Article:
Angela Stanford: Major focus
Wednesday, February 16, 2011
FORT WORTH, Texas – Angela Stanford wanted to watch Phil Mickelson try to win one for his cancer-stricken wife at Bethpage. But her mother, Nan, had her own breast-cancer biopsy that Monday.
Stanford prayed she wouldn’t have to follow in Mickelson’s footsteps.
“Everyone who knows me knows she’s my best friend,” said Stanford, whose fears were confirmed June 25 when her mother was diagnosed with breast cancer and soon will begin chemotherapy. “She’s it for me.”
Stanford, 31, pulled out of the Wegmans LPGA and made her return last week at the Jamie Farr.
“I said to her, ‘I’ll decide when I go out again,’ ” Stanford said. “(Mom’s) comment was, ‘I don’t think you understand how much we like watching.’ ”
Stanford’s humble beginnings keep her rooted in things deeply American: God, family, national championships. She’ll be a favorite among the Americans at Saucon Valley Country Club July 9-12, with LPGA money leader Cristie Kerr, the 2007 Open champion, and world No. 4 Paula Creamer. Stanford will be searching for her first major title.
With her mother’s health weighing heavily, Stanford’s focus will be tested. She could – like Mickelson, who tied for second at the men’s Open – use her time inside the ropes as an escape.
“I haven’t had to go through anything like this yet,” Stanford said. “The closest would be in Guadalajara, when my aunt was going through her third open-heart surgery. They’re in your mind and on your heart. . . . It makes you want to focus and play hard, because it’s not just you anymore. You’re playing for someone else.”
Stanford won that week in Mexico.
• • •
Am I a one-hit wonder? The question plagued Stanford for years. She looked to friends, family, even God for answers. After going wire-to-wire to win the 2003 ShopRite Classic, Stanford found herself in a three-way playoff one week later at the U.S. Women’s Open. She and Kelly Robbins lost to Hilary Lunke that Monday at Pumpkin Ridge, but the floodgates seemed primed to open.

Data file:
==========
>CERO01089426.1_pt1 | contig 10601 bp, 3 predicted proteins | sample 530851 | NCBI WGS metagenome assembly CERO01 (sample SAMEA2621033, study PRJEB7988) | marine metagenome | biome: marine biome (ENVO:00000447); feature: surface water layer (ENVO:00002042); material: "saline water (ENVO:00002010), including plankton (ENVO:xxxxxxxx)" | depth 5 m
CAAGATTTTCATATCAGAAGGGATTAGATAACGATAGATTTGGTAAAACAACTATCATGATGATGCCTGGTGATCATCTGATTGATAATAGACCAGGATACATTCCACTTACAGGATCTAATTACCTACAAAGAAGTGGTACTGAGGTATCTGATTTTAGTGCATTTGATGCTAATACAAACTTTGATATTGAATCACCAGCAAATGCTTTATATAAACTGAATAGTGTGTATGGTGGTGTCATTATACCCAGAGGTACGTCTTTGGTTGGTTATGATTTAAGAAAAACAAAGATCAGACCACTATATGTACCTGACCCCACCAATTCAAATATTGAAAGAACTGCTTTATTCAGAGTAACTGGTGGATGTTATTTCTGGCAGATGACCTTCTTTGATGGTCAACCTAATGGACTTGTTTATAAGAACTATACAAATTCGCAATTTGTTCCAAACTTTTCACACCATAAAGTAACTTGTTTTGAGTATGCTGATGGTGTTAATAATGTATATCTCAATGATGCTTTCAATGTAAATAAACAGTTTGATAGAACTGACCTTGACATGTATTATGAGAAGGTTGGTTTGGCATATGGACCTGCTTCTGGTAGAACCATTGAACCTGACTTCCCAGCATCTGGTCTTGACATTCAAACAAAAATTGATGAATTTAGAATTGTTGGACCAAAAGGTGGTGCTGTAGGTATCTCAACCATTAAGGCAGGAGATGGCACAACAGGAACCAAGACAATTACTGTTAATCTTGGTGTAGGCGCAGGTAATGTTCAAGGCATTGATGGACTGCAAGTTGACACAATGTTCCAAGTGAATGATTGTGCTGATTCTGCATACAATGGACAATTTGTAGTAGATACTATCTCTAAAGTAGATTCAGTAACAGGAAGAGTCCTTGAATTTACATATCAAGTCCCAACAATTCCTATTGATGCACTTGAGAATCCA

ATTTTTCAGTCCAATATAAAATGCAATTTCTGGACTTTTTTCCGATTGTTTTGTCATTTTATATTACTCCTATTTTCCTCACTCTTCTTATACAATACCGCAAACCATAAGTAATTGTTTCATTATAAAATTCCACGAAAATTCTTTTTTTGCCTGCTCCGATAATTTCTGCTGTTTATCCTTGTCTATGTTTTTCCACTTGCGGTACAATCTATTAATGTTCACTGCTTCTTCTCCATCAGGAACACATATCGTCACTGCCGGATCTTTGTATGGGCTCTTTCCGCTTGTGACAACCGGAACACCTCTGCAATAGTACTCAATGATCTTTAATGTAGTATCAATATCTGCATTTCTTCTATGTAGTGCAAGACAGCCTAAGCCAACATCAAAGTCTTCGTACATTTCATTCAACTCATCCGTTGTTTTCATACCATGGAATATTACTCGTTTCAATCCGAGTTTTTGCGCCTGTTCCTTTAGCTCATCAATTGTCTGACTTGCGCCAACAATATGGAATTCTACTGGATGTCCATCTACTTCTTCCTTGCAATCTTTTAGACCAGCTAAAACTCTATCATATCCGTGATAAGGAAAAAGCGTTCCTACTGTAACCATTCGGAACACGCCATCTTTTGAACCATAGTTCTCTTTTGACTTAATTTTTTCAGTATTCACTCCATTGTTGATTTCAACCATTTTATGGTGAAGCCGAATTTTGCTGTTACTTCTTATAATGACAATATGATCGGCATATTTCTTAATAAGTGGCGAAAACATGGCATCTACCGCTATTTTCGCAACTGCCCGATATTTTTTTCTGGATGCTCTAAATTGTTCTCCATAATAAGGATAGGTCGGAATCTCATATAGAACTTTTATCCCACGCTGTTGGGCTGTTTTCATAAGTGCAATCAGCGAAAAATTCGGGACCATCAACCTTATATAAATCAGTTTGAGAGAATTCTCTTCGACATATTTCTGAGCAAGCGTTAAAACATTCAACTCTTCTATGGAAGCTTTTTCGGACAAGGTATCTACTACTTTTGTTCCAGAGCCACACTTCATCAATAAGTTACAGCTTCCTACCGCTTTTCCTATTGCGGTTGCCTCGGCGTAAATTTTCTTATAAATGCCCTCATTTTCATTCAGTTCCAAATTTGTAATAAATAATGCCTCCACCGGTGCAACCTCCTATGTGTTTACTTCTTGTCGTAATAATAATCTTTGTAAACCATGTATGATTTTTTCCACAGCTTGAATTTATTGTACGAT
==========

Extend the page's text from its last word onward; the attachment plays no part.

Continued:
Instead, a deeply frustrated Stanford endured a five-year victory drought. During the 2005 offseason, she pushed aside thoughts of quitting and rebuilt her swing, dropped 25 pounds and became a top-10 machine.
Still, no wins.
It wasn’t until a come-to-Jesus moment on a September Saturday night in Mobile (or Mo-BILL, as the Texan calls it) that Stanford came to grips with the fact that she might not win again.
“A lot of people would give anything to win once,” said Stanford, who led by four going into the final round of the 2008 Bell Micro LPGA Classic.
“Deep down, I finally believed that regardless of what happens, if I never win again, God will take care of all the areas I think winning might cure.”
Stanford knows that sounds a bit backward. Most elite athletes thrive on high standards. Stanford tried that tactic and grew weary under the pressure.
Finally, she turned the matter over to a higher power and basked in the freedom. Stanford won the next day in Mobile, two months later in Mexico and again at the ’09 season opener in Hawaii – three victories in a span of eight events.
Stanford has morphed into one of the best ballstrikers on tour, finishing no worse than eighth on tour in greens in regulation since she began working with Mike Wright in winter 2005. Couple that with an enviable putting stroke, and it’s no wonder close friends see a confident swagger.
Stanford’s success has rubbed off on her inner circle, too. Brittany Lincicome came out of nowhere to win this year’s first major, holding off good friend Kristy McPherson at the Kraft Nabisco. Meredith Duncan, the 2001 U.S. Women’s Amateur champion who regularly opens her wallet for Stanford on the golf course and in spades,qualified for the Open for the first time as a professional by visualizing Stanford’s putting stroke.
“I might need to start cheating to keep up with them,” Duncan cracked.
Stanford’s support team also includes Stacy Prammanasudh and Duramed Futures Tour player Jenny Gleason. What’s the point in winning tournaments if there’s no one at the 18th to pour a beer over your head?
“You can’t connect with a trophy,” said Stanford, who has enjoyed several beer baths of late.
When Stanford and McPherson tied for fifth at the McDonald’s LPGA Championship June 14, Duncan sent each a text message: “Another great tournament and another great check. I think you both owe me a steak dinner.”
The U.S. Women’s Open – with its rotating courses, consistent standards and emphasis on par – easily tops Stanford’s list of majors.